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Addressing the problem of undetected IT security threats

Businesses looking to defend their IT infrastructures from security threats may need to re-evaluate their approach, it has been suggested.

Businesses recognise the importance of defending their IT systems against external threats – a single data security breach has the potential to derail entire companies. Understandably, vast sums of money are spent on IT security software and other network defences, in an industry worth billions per year. According to research conducted by Gartner, the value of the sector rose by 12 per cent to £10 billion in 2010, emphasising the value companies place on security – both in terms of their online activities and safeguarding of critical information.

But to an extent, businesses are always at risk from IT security threats, particularly those they are unaware of or do not understand. They may have taken the necessary precautions to protect against common viruses, Trojans and other malware, but it is more difficult to take defensive action where IT security threats are undetected. Many companies simply do not comprehend the scale of the problem they are faced with.

Richard Moffitt, consultant systems engineer at Trusteer, recently commented that hackers are looking to exploit every channel they can to launch attacks. He noted that malware is becoming more sophisticated, which increases the importance of taking advanced precautions. Companies need to do more just to keep on an even keen in an increasingly risky environment.

"The number of malware variants is changing," Mr Moffitt stated. "What we're finding is that attacks happen very quickly – it's an automated process." He explained that online toolkits allow fraudsters to generate new pieces of malware in minutes, and target end users in variety of ways. "Any method that's available, you'll find them trying to exploit users as quickly as possible," Mr Moffitt stated. In his view, identifying malware quickly is all important for enterprises looking to defend their systems.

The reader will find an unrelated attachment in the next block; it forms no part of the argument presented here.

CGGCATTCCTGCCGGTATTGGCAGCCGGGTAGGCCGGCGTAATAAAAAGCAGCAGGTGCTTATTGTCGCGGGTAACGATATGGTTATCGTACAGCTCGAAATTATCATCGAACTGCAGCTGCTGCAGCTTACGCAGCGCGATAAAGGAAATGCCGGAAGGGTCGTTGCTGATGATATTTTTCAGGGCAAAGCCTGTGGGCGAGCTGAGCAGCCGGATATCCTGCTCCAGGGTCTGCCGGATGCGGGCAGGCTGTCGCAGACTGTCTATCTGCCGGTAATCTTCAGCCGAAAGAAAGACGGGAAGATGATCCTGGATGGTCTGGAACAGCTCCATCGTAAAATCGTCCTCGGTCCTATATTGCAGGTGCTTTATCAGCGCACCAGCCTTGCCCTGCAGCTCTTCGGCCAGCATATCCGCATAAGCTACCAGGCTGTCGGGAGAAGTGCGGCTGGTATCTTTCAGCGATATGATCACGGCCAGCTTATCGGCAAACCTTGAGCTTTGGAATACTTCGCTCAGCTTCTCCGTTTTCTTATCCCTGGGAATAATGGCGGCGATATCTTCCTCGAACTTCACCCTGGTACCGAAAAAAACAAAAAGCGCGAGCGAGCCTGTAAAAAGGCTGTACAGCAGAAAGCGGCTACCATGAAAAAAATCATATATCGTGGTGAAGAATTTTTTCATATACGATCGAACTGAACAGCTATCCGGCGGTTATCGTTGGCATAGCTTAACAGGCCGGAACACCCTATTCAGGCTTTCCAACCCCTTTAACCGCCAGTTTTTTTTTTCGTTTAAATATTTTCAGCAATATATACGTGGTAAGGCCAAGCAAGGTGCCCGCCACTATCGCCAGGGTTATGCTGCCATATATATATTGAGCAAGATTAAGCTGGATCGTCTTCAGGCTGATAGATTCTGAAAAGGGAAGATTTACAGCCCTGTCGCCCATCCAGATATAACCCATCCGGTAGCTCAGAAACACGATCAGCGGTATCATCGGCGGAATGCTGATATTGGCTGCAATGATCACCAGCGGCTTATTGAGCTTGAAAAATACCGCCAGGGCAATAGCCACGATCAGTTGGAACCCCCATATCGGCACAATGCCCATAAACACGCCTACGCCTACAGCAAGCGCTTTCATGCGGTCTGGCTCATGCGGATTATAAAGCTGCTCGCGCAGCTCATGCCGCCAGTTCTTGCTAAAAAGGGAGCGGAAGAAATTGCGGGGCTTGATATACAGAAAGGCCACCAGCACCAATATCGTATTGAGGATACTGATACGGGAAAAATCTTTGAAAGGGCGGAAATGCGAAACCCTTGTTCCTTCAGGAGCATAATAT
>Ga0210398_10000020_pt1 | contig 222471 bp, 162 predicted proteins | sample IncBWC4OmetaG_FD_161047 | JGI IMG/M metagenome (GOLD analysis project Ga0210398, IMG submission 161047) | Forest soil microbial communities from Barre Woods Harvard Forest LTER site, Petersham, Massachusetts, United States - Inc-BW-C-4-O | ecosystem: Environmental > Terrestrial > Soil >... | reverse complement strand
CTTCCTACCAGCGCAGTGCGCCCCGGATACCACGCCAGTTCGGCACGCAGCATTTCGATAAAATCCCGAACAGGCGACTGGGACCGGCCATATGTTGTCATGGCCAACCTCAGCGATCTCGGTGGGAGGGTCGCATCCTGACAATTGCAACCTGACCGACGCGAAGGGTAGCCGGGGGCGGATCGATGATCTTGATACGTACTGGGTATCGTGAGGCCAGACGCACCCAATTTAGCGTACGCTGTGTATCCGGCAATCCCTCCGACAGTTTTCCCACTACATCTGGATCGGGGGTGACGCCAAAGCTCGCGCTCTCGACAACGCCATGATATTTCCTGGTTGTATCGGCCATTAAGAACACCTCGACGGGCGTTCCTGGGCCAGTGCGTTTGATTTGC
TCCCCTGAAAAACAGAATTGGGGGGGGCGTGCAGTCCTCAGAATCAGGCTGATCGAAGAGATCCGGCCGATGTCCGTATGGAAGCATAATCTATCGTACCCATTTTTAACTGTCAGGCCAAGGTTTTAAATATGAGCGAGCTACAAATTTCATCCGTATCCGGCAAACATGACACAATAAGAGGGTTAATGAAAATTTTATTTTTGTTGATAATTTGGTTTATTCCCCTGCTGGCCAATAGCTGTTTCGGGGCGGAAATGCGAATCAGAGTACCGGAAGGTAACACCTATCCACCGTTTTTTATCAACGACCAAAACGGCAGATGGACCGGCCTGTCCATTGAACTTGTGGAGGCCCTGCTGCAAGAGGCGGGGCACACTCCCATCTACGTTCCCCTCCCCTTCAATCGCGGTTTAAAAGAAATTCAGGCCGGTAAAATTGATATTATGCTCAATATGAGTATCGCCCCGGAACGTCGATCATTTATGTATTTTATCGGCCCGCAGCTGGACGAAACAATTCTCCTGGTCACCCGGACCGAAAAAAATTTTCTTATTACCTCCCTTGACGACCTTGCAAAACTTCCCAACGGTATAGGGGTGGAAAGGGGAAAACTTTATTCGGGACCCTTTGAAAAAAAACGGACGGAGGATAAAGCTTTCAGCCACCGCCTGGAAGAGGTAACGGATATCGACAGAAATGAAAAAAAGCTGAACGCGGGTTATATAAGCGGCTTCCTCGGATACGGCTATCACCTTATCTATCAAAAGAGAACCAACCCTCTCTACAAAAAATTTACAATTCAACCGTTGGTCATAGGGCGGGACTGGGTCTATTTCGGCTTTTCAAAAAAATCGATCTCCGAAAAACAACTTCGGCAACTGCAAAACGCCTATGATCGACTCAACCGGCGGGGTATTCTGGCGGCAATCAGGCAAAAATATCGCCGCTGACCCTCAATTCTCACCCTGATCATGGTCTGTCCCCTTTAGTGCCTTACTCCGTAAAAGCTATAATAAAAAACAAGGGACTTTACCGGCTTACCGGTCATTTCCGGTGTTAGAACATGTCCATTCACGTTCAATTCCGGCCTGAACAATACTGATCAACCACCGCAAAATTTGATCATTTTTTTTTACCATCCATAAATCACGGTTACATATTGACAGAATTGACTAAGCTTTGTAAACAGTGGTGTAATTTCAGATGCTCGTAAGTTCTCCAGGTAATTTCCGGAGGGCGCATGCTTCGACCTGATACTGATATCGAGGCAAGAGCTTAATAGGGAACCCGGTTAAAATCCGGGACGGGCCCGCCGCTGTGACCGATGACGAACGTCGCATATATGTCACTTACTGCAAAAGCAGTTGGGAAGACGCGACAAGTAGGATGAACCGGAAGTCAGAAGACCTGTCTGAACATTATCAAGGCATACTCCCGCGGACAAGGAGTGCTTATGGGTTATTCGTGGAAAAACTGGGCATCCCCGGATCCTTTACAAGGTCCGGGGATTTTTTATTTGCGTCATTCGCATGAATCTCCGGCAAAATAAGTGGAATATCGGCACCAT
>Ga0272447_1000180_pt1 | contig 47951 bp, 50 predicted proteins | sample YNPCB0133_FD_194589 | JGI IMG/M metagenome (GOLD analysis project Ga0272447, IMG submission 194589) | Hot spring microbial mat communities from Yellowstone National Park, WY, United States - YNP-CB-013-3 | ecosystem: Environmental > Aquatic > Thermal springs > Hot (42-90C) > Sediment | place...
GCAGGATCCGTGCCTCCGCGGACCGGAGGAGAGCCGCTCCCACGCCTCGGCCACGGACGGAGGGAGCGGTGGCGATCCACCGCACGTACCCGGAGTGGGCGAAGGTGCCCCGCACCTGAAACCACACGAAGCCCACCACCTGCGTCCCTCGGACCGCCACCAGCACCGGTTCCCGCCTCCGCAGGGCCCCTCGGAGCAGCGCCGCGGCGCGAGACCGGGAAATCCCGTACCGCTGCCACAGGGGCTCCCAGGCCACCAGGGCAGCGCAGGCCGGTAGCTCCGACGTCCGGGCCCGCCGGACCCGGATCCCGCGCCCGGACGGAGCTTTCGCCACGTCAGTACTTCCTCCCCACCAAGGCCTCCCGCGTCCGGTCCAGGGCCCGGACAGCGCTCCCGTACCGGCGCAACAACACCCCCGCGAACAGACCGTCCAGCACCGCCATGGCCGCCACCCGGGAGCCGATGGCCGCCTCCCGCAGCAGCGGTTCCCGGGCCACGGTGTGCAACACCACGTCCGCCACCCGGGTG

Once an exploit is released, people will immediately be working to exploit it and distribute malware and commit fraud, Mr Moffitt noted. He said that while anti-virus products may detect the malware, it could be several days or even weeks after the program entered the system. "It's very important to stop this problem as soon as possible," the expert added.

According to Gartner, addressing advanced intrusions that have bypassed traditional security controls is one of the major challenges for modern organisations. Neil MacDonald, a vice-president at the analyst firm, explained that often, signatures are not available to detect intrusion. And if it has compromised the host operating system at a deep level, the threat can remain cloaked and undetectable by endpoint security controls, he noted.

Mr McDonald said it may be necessary for UK companies to consider new approaches to IT security. He said that "fundamental shifts" are needed in the way security professionals think about the ongoing security and management of server and desktop workloads. Mr McDonald suggested that embracing systematic workload reprovisioning (SWR) may improve the situation for UK firms. This involves periodically rebuilding and reprovisioning server and desktop workloads from a high-assurance library of base image files. With the uptake of server and desktop virtualisation techniques at the operating system and application level, the time has come for enterprises to adopt a SWR strategy, he added.

"A SWR strategy reduces the dwell time of an intruder and will appeal to information security professionals looking for new ways to counter advanced intrusions for high-risk workloads," he explained. "Systematic reprovisioning of workloads from high-assurance repositories will become an accepted strategy for high-risk workloads to counter advanced intrusions during the next five years."

Gartner suggested that by 2016, more than a fifth of global enterprises will adopt a SWR strategy for high-risk, server-based workloads. In addition, more than 60 per cent of firms will adopt a SWR strategy for hosted virtual desktop workloads, the analyst said. "Although the principle behind SWR is straightforward, the change in mindset is significant," Mr McDonald said. "With today's advanced threat environment, we must adopt this change in thinking and adjust our security and operational strategies to reflect this."